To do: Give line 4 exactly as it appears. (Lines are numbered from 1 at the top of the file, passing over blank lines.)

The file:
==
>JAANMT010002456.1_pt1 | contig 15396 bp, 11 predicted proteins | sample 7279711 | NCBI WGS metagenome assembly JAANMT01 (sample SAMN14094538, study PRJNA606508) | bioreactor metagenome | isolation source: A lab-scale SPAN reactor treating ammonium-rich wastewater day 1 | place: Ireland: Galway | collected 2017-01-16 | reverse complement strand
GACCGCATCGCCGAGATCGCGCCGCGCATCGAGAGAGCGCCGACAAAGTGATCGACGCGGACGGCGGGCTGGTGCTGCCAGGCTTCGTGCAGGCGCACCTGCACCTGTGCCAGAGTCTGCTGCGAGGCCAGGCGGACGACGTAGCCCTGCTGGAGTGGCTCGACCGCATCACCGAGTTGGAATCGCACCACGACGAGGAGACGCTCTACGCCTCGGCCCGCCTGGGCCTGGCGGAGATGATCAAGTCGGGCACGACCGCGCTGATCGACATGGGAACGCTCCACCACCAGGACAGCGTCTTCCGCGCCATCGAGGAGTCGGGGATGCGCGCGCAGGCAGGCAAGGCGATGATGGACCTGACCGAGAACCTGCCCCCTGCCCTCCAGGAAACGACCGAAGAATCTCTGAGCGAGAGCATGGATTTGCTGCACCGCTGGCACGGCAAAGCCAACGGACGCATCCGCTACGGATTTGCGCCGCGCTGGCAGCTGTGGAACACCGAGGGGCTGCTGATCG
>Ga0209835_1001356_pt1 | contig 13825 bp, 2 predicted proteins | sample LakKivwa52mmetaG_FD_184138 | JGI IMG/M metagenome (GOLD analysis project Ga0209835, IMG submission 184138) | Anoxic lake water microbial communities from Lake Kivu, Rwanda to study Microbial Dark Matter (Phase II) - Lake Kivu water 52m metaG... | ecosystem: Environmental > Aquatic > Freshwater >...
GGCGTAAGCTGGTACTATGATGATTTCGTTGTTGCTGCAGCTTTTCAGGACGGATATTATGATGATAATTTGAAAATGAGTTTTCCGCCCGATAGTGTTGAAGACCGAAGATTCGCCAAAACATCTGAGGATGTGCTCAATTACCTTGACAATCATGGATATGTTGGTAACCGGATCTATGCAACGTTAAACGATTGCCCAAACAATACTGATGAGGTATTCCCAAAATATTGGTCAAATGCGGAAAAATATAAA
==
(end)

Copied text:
GGCGTAAGCTGGTACTATGATGATTTCGTTGTTGCTGCAGCTTTTCAGGACGGATATTATGATGATAATTTGAAAATGAGTTTTCCGCCCGATAGTGTTGAAGACCGAAGATTCGCCAAAACATCTGAGGATGTGCTCAATTACCTTGACAATCATGGATATGTTGGTAACCGGATCTATGCAACGTTAAACGATTGCCCAAACAATACTGATGAGGTATTCCCAAAATATTGGTCAAATGCGGAAAAATATAAA